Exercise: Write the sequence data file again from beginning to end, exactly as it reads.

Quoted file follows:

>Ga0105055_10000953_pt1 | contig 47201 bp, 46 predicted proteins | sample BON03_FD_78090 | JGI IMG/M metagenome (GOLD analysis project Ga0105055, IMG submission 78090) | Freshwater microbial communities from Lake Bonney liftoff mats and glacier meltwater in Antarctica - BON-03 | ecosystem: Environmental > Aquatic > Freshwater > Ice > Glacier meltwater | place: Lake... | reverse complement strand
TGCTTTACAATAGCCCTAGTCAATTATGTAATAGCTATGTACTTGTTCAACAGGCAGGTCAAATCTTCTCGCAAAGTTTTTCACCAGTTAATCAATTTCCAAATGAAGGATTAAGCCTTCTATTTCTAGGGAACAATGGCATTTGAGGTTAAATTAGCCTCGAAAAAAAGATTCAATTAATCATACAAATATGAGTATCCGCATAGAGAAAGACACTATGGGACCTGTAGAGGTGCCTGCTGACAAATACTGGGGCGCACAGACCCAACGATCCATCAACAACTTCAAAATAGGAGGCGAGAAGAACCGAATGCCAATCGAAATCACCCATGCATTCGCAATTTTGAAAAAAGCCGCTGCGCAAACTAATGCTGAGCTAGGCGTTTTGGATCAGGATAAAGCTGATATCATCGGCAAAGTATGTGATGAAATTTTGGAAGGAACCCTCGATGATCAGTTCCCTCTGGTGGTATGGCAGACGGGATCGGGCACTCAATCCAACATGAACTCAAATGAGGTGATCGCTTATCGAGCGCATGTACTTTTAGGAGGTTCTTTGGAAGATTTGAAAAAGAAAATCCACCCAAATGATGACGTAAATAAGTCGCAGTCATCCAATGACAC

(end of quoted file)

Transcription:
>Ga0105055_10000953_pt1 | contig 47201 bp, 46 predicted proteins | sample BON03_FD_78090 | JGI IMG/M metagenome (GOLD analysis project Ga0105055, IMG submission 78090) | Freshwater microbial communities from Lake Bonney liftoff mats and glacier meltwater in Antarctica - BON-03 | ecosystem: Environmental > Aquatic > Freshwater > Ice > Glacier meltwater | place: Lake... | reverse complement strand
TGCTTTACAATAGCCCTAGTCAATTATGTAATAGCTATGTACTTGTTCAACAGGCAGGTCAAATCTTCTCGCAAAGTTTTTCACCAGTTAATCAATTTCCAAATGAAGGATTAAGCCTTCTATTTCTAGGGAACAATGGCATTTGAGGTTAAATTAGCCTCGAAAAAAAGATTCAATTAATCATACAAATATGAGTATCCGCATAGAGAAAGACACTATGGGACCTGTAGAGGTGCCTGCTGACAAATACTGGGGCGCACAGACCCAACGATCCATCAACAACTTCAAAATAGGAGGCGAGAAGAACCGAATGCCAATCGAAATCACCCATGCATTCGCAATTTTGAAAAAAGCCGCTGCGCAAACTAATGCTGAGCTAGGCGTTTTGGATCAGGATAAAGCTGATATCATCGGCAAAGTATGTGATGAAATTTTGGAAGGAACCCTCGATGATCAGTTCCCTCTGGTGGTATGGCAGACGGGATCGGGCACTCAATCCAACATGAACTCAAATGAGGTGATCGCTTATCGAGCGCATGTACTTTTAGGAGGTTCTTTGGAAGATTTGAAAAAGAAAATCCACCCAAATGATGACGTAAATAAGTCGCAGTCATCCAATGACAC